The following episode, Are We Automating Racism?, takes it a step further with host Joss Fong, who opens up her episode with a way to test Twitter's picture-cropping algorithm, which purportedly seemed to prefer white faces over those of people with darker skin. The subjects of her first test were her co-hosts, Lee Adams and Christophe Haubursin, who are dark and light skinned, respectively. Of course, the Twitter algorithm failed the first two times, beginning an overall conversation that doesn't really demonize any particular group, but does help one determine where the fault may lie.
"Part of it is a deep attachment and commitment to this idea of tech neutrality," said Ruha Benjamin, the author of Race After Technology,to Joss during a discussion on this topic. Benjamin described how people are attracted to this idea that technology can be unbiased and pure, so to speak, especially in a world so "drenched in the muck of all of human subjectivity," as she put it. "It's a systemic issue in the truest sense of the word."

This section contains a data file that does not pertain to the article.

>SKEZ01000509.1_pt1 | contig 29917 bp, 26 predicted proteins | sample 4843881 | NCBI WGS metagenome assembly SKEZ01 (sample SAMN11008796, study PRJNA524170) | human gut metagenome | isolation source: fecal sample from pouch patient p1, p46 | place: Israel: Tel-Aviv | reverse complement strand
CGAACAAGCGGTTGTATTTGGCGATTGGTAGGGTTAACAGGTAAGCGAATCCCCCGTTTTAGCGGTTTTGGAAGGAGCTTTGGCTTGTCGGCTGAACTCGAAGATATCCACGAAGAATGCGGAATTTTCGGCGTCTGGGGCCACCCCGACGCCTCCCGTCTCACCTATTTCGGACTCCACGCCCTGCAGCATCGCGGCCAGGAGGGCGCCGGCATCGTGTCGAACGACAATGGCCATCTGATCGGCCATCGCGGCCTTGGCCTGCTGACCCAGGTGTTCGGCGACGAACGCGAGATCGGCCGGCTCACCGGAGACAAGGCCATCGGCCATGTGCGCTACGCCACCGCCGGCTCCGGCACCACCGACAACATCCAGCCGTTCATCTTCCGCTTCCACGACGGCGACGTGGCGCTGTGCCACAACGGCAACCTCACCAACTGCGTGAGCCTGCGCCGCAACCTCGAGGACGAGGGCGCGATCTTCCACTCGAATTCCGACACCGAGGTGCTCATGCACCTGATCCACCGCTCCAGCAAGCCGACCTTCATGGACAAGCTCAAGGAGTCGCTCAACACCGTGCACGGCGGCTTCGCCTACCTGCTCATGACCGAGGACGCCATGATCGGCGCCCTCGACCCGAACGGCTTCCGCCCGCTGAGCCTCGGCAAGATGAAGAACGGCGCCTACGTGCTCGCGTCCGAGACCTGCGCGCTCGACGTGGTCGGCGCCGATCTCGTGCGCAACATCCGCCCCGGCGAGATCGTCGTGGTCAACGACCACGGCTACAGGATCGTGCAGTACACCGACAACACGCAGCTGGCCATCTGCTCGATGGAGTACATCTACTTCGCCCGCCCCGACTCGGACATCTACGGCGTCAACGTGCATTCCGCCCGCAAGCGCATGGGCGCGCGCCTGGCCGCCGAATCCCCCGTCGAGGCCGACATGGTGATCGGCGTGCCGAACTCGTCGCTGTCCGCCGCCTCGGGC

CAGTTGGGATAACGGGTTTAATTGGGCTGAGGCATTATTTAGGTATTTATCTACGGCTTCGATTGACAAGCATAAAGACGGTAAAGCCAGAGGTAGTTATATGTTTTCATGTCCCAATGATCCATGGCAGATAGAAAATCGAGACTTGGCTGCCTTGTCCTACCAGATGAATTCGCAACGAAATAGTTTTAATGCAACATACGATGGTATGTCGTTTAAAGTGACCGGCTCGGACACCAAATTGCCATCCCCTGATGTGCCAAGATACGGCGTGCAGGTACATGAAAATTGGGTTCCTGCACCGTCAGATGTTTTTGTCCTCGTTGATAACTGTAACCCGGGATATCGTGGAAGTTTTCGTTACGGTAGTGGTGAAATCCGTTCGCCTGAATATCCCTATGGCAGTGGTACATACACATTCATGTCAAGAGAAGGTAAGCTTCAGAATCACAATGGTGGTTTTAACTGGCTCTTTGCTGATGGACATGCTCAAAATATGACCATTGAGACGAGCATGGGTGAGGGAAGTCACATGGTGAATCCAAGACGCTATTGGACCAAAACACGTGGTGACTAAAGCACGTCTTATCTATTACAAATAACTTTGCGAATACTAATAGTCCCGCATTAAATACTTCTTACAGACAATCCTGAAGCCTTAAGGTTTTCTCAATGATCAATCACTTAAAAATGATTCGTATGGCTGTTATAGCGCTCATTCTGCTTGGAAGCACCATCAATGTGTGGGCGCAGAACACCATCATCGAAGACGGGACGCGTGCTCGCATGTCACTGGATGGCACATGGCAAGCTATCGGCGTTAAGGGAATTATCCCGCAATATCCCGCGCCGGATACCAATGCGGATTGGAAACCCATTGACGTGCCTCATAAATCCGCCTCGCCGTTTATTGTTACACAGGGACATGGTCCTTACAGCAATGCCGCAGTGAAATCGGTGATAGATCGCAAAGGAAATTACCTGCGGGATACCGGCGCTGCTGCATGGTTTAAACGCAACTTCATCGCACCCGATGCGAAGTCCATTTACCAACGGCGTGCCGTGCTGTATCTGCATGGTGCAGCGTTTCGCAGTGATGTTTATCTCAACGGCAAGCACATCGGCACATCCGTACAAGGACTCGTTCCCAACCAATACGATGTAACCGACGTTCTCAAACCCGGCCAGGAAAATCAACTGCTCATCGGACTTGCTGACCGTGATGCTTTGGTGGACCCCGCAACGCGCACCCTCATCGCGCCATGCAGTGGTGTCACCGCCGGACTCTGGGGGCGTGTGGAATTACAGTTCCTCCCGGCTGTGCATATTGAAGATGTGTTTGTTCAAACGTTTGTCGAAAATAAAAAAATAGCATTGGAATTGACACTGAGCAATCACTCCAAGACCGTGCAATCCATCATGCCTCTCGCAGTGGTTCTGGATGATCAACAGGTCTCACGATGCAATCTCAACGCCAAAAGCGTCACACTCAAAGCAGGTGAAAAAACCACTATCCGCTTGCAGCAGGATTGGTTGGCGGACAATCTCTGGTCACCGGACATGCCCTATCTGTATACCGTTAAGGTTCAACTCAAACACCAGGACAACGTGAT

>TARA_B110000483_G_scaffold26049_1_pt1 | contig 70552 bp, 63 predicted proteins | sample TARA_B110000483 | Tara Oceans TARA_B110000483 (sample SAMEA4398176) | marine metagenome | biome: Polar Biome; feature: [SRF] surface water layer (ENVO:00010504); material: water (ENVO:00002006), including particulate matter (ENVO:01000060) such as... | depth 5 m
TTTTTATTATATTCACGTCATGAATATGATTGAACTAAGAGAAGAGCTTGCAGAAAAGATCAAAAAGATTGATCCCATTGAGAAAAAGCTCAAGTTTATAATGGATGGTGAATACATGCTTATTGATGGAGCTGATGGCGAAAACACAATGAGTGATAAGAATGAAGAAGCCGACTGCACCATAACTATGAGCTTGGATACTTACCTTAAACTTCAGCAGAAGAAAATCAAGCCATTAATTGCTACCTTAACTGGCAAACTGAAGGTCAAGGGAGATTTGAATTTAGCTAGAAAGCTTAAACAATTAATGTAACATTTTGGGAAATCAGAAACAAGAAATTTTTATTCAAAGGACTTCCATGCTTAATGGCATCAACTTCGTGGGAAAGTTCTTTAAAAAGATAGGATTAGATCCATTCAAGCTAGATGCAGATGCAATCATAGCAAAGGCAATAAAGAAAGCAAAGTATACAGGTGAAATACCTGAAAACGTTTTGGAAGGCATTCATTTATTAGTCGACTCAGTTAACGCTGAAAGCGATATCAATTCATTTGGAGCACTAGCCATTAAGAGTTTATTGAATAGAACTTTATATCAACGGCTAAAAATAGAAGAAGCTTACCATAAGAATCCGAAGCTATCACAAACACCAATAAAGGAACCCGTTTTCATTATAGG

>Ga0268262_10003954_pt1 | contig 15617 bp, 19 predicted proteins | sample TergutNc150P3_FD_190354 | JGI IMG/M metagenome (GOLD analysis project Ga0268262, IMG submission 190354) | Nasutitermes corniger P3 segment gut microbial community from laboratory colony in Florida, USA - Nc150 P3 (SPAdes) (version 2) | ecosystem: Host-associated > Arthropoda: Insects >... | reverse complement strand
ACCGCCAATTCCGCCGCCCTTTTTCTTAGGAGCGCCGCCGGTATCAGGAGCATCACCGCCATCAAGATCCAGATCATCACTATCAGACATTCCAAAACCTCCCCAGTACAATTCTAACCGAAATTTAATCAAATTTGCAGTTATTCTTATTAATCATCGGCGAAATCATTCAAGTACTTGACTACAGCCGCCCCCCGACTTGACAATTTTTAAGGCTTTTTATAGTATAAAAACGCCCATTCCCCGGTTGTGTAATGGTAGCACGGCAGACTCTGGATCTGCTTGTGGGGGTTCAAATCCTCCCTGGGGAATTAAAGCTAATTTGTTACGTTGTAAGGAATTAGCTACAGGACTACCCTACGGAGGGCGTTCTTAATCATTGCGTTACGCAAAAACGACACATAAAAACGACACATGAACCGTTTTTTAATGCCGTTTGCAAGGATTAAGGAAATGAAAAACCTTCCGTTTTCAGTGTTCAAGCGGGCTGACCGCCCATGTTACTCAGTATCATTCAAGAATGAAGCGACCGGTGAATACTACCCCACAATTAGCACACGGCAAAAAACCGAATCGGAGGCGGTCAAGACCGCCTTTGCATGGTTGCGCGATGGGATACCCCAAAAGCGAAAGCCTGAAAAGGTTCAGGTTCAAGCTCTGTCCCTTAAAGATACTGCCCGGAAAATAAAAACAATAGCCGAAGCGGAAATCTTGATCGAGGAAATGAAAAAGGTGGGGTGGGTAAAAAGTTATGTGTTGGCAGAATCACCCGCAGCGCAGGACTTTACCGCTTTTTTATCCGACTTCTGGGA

Enlightening as it all was, I didn't feel that anger I mentioned up top well up inside of me until GYA's third episode, Does My Neighborhood Determine My Future? According to the episode's host, Lee Adams, it very much does.
During the New Deal, the federal government instituted housing programs and policies to save the severely distressed housing market. One of the first of such policies was the creation of the Home Owners Loan Corporation or H.O.L.C. This company sent real estate appraisers to towns all over the country in order to create maps to be sent to the nation's banks. These maps were then used by said banks to determine how risky offering their services to areas in each town or city may be. Sure, it sounds legit, at least until you read the corresponding reports that came with the maps and see shit like, "The area is well laid out and the improvements are attractive, but the proximity of Negro families on Spruce Street at the southern edge precludes the district from a better rating and is retarding its development."
The sad truth is that the origins of the bigotry and oppression that systematic racism allows and enables goes far enough back in our country's history that unless people educate themselves (through watching programs like GYA, for example) it is damn near impossible to see the metaphorical strings that are controlling this little puppet show called "your life." That's honestly what gets me the most -- how blatant it all is, and how blind a lot of us have been.
It's not unlike that quote that superstar Pharrell Williams once said at the start of a song: "The truth shall set you free, but first it'll piss you off."